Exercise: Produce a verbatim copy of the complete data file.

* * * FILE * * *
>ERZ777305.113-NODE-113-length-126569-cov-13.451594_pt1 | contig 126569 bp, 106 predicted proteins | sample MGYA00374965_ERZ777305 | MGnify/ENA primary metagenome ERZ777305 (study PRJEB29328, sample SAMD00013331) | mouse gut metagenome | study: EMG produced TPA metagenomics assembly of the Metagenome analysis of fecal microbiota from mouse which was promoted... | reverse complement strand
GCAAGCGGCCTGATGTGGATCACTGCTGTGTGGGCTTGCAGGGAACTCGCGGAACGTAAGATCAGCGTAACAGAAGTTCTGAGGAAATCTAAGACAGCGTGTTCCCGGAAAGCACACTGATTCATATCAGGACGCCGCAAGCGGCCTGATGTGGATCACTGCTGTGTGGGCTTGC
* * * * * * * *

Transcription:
>ERZ777305.113-NODE-113-length-126569-cov-13.451594_pt1 | contig 126569 bp, 106 predicted proteins | sample MGYA00374965_ERZ777305 | MGnify/ENA primary metagenome ERZ777305 (study PRJEB29328, sample SAMD00013331) | mouse gut metagenome | study: EMG produced TPA metagenomics assembly of the Metagenome analysis of fecal microbiota from mouse which was promoted... | reverse complement strand
GCAAGCGGCCTGATGTGGATCACTGCTGTGTGGGCTTGCAGGGAACTCGCGGAACGTAAGATCAGCGTAACAGAAGTTCTGAGGAAATCTAAGACAGCGTGTTCCCGGAAAGCACACTGATTCATATCAGGACGCCGCAAGCGGCCTGATGTGGATCACTGCTGTGTGGGCTTGC